Months of negotiations culminated Tuesday night as Jim Thorpe Area School District approved a two-year agreement with the Youth Services Agency, a nonprofit that houses high-risk youth in the juvenile justice system.
While the agreement will reportedly keep the majority of the troubled youth in classes at YSA's Penn Forest Township facility, an undetermined number of YSA students may still end up in Jim Thorpe's schools this year.
"There will be a screening process for every YSA student, and it will be determined if they would be a good candidate to be educated in our schools," Gasper said.
"The children at YSA are there for a reason. I can't give an exact number of how many would come here or how many would stay at YSA, but those children have had issues at home or at school. YSA is best equipped to deal with that type of situation," Gasper said.
The agreement, for which financial details were not released Tuesday night, was approved by a 6-2 vote with board members Glen Confer and Walter Schultz voting against it. Dr. Michael Principe was absent.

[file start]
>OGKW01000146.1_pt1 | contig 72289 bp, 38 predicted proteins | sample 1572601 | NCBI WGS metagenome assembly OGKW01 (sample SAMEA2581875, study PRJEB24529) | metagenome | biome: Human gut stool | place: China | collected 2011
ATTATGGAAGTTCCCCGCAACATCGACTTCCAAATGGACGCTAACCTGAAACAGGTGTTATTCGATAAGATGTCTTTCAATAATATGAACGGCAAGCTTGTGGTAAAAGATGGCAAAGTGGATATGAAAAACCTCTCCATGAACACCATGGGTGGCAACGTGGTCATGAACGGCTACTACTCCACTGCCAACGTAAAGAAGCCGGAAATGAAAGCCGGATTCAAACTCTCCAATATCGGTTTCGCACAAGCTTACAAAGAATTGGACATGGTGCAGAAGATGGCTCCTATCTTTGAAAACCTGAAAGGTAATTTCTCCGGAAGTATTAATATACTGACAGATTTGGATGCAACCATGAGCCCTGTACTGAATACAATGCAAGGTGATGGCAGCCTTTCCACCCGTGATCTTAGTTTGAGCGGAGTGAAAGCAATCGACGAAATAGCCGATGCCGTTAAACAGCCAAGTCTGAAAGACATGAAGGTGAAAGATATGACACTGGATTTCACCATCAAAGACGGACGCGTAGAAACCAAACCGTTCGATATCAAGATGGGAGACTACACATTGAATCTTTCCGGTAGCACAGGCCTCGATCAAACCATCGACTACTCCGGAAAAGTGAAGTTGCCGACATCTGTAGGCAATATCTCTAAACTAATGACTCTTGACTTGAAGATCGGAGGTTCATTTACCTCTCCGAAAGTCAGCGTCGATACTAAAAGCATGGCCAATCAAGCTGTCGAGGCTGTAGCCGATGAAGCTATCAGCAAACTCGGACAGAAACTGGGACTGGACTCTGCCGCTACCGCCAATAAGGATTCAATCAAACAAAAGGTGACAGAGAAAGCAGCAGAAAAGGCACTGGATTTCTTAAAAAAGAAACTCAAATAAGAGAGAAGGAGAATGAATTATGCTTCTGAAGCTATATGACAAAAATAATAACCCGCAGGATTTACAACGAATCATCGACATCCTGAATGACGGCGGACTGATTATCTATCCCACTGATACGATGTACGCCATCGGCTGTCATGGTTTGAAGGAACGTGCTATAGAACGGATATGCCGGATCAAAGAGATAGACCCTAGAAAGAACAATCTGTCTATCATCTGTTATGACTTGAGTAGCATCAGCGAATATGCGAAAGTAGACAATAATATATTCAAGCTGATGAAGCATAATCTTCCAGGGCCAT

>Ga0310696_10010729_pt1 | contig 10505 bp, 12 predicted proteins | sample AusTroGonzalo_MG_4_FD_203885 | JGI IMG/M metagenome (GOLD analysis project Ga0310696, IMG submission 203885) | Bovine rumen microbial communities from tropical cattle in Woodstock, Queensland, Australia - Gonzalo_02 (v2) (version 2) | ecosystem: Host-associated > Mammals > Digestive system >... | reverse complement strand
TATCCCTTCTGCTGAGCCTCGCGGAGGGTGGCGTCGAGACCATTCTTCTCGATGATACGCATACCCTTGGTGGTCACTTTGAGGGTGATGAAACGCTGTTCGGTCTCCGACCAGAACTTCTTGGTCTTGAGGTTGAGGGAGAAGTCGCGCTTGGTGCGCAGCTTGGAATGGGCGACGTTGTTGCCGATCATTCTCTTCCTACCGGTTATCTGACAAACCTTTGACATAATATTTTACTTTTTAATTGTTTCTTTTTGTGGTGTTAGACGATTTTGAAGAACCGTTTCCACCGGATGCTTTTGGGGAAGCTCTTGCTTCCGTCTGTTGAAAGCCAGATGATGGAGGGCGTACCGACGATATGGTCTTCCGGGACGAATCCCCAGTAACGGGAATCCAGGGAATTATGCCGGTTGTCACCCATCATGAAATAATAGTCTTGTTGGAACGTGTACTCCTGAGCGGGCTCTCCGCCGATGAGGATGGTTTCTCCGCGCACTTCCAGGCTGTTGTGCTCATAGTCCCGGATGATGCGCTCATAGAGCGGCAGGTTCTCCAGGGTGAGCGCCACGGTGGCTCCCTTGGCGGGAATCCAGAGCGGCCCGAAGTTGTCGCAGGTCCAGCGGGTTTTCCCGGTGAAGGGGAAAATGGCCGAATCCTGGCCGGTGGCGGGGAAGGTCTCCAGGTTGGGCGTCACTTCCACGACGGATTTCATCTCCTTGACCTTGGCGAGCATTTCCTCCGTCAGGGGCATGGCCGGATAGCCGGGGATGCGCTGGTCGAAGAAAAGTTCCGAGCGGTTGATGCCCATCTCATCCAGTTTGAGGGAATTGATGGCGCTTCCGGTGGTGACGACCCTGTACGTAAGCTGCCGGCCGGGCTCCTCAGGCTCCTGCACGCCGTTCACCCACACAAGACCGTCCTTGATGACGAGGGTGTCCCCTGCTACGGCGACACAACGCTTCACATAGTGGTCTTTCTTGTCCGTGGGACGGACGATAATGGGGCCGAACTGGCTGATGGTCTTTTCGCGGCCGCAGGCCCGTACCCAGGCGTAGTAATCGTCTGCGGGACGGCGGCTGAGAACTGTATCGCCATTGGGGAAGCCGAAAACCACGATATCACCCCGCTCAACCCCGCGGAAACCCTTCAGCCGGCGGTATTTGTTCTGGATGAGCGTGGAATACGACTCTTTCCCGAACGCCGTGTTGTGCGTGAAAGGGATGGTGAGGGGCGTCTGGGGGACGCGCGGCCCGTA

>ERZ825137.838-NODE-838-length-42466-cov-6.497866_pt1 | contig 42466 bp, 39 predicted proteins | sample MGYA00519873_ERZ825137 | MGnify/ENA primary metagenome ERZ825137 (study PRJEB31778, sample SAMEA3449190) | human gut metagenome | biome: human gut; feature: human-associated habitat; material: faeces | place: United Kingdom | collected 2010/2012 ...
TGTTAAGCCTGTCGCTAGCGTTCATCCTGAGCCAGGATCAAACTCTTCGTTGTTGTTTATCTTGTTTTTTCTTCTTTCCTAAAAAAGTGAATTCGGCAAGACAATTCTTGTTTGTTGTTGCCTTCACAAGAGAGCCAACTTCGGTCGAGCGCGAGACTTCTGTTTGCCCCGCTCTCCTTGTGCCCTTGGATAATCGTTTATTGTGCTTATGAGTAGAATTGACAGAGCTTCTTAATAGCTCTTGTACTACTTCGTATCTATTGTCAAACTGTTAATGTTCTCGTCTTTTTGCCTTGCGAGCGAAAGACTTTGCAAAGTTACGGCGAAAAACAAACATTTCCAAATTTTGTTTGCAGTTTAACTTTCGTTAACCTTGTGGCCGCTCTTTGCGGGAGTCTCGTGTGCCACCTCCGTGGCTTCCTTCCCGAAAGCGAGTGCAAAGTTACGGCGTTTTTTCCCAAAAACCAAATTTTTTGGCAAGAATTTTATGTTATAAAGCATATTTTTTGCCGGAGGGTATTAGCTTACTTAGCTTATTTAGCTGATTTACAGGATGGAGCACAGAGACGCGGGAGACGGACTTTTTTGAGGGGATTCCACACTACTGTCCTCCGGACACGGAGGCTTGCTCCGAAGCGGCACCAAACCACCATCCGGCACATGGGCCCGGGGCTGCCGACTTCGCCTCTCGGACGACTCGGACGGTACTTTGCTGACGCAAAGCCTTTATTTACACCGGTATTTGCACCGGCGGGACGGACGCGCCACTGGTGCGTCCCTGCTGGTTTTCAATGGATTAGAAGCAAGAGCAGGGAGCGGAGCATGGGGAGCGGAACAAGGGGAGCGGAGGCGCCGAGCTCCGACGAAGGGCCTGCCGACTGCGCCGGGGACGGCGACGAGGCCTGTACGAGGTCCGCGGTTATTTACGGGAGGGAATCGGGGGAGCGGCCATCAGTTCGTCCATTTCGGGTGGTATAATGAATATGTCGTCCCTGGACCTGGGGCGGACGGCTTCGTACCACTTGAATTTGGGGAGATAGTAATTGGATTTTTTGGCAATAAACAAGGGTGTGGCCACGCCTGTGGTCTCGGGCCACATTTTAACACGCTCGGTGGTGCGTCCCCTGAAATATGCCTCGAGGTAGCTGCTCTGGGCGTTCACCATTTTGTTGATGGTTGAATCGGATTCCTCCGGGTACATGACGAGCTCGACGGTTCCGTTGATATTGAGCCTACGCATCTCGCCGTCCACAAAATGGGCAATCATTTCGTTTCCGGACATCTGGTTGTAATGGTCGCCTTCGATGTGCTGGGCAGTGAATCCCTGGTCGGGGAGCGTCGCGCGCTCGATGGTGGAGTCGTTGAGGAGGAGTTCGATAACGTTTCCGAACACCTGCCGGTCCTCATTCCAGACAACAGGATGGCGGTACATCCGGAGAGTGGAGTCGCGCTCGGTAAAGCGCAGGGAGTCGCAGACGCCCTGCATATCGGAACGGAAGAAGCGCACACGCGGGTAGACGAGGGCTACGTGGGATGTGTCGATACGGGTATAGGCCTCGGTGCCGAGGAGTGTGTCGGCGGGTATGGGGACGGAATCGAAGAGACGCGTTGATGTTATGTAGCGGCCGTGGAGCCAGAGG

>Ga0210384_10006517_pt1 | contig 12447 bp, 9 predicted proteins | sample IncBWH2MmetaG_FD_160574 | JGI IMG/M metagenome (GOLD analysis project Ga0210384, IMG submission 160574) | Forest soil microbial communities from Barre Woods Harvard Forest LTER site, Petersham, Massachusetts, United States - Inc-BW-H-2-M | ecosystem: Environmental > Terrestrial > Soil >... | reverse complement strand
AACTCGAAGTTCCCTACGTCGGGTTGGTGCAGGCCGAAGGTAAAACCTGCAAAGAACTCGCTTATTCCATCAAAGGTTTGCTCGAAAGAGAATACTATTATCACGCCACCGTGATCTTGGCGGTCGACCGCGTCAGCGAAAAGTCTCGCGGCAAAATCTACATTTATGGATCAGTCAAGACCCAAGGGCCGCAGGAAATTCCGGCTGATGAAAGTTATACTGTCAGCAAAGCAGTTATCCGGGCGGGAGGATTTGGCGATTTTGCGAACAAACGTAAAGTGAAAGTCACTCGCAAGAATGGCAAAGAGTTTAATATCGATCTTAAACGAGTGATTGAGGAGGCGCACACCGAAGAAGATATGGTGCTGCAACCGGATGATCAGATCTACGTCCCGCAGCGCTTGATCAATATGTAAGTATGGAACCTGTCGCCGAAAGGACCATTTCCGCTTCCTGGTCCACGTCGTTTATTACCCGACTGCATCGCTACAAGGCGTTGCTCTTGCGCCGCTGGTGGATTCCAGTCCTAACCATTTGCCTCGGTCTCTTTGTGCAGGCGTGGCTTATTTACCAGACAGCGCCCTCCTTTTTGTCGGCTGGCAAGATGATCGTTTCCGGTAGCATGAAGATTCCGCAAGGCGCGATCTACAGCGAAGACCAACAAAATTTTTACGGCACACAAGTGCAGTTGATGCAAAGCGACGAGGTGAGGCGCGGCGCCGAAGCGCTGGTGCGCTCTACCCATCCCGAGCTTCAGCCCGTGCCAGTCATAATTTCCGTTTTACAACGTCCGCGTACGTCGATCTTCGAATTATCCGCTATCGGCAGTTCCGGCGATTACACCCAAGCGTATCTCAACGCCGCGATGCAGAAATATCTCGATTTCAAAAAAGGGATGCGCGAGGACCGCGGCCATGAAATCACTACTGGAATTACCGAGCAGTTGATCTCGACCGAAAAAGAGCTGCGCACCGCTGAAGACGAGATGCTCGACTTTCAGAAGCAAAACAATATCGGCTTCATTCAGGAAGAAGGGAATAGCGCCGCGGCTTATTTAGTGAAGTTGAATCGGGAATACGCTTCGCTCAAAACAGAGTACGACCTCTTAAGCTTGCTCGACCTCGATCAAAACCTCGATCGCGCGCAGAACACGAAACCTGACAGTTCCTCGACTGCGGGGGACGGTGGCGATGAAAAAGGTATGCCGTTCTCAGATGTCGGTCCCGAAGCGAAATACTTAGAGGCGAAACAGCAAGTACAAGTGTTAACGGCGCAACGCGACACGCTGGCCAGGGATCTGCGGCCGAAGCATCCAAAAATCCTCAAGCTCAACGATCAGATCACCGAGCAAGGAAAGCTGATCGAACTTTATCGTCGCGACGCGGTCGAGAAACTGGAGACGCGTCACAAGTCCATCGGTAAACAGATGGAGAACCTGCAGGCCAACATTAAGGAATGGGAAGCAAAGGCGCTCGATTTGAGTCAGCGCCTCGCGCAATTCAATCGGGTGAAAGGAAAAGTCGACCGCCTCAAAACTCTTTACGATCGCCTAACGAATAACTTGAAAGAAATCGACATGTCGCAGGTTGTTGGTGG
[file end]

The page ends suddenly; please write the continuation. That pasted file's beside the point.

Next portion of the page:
"Parents came to us with concerns, and we have to be able to reassure them that no matter what, these kids are not coming to our schools," Confer said.
"I know if we don't accept this, they would all be coming to our school, but I'm skeptical about this."
Jim Thorpe had faced the possibility of taking in all the students, approximately 45 at last count, after YSA threatened to stop providing education to the juveniles. YSA officials said the district was not providing the agency with adequate funding.
State law requires that school districts educate juvenile offenders in the district where the detention center is located.
Gasper said the agreement is a "win-win" for the district and YSA.
"It will allow us to maintain the safety and security of our students," Gasper said.
Hundreds of concerned parents attended a public meeting in June, but Tuesday's vote drew only two audience members, neither of which addressed the board.
"I think the residents will be very happy with this agreement," said board member John Ciavarella.
"This is a moral issue of right and wrong," he said. "Nobody gave consideration to the people of this town. YSA doesn't supervise those kids properly up there. Every month kids are escaping. They've already escaped, broke into a home and tied someone up. I don't want any of them in this school system."
The board, also on Tuesday, approved the resignation of Kyle Parrish, seventh- and eighth-grade long-term substitute language arts teacher and hired Katherine Kraky to replace Parrish at a prorated salary of $43,702.